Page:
The shift away from CBDs – an Auckland case study


Takapuna went into the first lockdown with an office vacancy rate considerably lower than Auckland’s CBD, and still the North Shore metropolitan centre’s commercial occupancy remains high


In March, Colliers International reported that Takapuna’s office vacancy rate had fallen to 4.5% – down from 5.1% in September 2019. In contrast, Auckland CBD’s overall office vacancy rate increased from 4.7% in December 2019 to 6.3% in June.

While pleased with the high occupancy rates, the Takapuna Beach Business Association (TBBA) is now concerned many office employees will spend more time working from home following Auckland’s latest lockdown, impacting the town centre’s foot-traffic and retail and hospitality patronage.

“Takapuna’s commercial occupancy is holding up well, but that doesn’t mean every desk will be occupied. Like other associations, we encourage our office-based businesses to think about the impact their workers’ absence has on our town centres post-lockdown,” says TBBA chief executive, Terence Harpur.

A Colliers survey has revealed 37% of workers would like to work remotely for 1-2 days per week, and many have been.

Chris Dibble of Colliers says Takapuna is not alone in maintaining strong occupancy rates, despite the economic uncertainty. The non-CBD metropolitan office market, he says, typically fairs better than the CBD office market in periods of downturns given the lower levels of new supply under construction.

What’s more, the fact that office leases and operating expenses also tend to be lower in centres like Takapuna enables more businesses under financial pressure to stay put, while attracting additional SMEs, in particular, out of the central city.

“A lot of people who have been working in the CBD for years, but are then forced to work from home, are now contemplating the likes of a smaller office space with lower overheads, which might also be closer or easier to access for many employees,” says Harpur.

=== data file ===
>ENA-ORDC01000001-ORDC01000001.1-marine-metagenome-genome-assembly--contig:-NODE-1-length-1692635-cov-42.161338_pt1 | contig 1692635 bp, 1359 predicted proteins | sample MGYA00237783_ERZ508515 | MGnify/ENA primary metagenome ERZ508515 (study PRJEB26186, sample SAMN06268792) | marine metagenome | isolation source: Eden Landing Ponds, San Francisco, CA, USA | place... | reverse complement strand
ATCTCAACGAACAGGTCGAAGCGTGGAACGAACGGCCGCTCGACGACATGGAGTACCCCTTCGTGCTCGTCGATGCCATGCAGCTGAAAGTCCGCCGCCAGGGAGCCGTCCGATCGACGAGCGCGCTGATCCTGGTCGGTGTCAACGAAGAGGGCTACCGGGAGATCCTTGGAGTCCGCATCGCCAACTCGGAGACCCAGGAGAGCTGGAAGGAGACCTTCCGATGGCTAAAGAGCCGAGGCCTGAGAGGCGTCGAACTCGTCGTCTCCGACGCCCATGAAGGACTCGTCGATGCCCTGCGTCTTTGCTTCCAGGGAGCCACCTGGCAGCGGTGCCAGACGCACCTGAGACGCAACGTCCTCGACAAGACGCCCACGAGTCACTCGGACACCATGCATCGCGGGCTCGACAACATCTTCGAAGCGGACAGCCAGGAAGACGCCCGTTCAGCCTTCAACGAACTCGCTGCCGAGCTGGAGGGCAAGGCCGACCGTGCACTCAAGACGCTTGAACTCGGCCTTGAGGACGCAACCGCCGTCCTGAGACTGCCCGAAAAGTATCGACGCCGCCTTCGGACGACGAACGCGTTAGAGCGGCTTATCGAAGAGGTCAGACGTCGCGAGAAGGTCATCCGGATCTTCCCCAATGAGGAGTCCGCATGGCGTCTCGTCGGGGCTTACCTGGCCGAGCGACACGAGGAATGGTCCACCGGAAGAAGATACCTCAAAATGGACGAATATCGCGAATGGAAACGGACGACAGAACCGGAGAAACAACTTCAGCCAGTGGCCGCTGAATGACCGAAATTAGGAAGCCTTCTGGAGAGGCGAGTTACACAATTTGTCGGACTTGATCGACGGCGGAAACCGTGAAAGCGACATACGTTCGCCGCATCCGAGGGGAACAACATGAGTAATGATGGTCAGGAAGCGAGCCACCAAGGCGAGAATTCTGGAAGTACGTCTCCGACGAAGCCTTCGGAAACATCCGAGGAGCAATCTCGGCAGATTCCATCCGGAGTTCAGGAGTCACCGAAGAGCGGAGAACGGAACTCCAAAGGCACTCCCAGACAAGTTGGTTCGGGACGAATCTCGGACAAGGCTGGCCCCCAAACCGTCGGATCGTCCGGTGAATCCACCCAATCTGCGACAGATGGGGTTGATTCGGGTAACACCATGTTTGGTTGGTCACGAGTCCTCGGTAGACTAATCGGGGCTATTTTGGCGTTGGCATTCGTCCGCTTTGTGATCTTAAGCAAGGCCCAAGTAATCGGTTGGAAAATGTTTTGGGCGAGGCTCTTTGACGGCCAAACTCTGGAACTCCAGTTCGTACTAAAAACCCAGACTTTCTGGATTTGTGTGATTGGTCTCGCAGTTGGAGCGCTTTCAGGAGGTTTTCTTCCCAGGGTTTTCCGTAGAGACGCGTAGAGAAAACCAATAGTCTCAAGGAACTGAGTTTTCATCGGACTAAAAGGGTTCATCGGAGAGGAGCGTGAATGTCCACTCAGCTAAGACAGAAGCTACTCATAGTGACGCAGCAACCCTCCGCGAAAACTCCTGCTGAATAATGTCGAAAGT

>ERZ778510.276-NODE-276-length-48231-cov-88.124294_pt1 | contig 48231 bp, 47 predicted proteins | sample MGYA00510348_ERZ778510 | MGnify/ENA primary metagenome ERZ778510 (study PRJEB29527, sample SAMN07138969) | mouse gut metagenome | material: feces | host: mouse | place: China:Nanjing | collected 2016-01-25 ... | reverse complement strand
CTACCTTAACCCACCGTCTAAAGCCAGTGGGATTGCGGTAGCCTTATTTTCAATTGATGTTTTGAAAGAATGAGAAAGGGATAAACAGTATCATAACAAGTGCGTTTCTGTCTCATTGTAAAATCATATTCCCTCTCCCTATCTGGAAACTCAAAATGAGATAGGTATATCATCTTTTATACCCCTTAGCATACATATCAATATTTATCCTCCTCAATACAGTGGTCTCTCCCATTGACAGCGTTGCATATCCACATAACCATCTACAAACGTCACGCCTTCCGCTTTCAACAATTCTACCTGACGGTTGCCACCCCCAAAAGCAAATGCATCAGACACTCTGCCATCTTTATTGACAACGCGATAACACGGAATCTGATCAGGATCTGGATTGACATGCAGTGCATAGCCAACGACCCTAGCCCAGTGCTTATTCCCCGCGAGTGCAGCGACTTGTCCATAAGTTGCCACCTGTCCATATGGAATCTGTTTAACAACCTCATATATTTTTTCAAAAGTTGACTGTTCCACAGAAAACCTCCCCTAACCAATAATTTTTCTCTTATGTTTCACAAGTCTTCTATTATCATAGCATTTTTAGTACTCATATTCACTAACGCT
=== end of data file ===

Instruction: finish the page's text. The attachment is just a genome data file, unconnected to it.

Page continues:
“As was seen in Christchurch after the earthquakes, but significantly less dramatically, we’re anticipating a bit of a CBD exodus and places like Takapuna will benefit.”

“With the promise of dramatically improved public spaces, pedestrian connectivity, and more carparking than ever before, Takapuna is looking positively towards 2021 when key ribbons will be cut.

“In 2016 the Unitary Plan zoned central Takapuna a Metropolitan Centre, and that is now well and truly being realised. We’ve already seen some high-quality residential apartments go up and we’re grateful Auckland Council prioritised Takapuna in its recent emergency budget, enabling our town centre and transport upgrades to proceed.”

He says while central Auckland is experiencing office vacancy increases and the loss of many Airbnb guests and international students in its residential stock, the prospect of living, working, or investing in a beachside community like Takapuna is increasingly attractive.

“Takapuna is in a very fortunate position. We’re going into this period of global uncertainty investing more than $50m-plus to modernise our town centre. When the city, country and world rise again, Takapuna will be in great shape to take off.

In the meantime, the business association is encouraging those workers already based in Takapuna to spend more time in the town centre, once a more normal routine returns.


Terence Harpur

Takapuna Beach Business Association

(021) 187-3715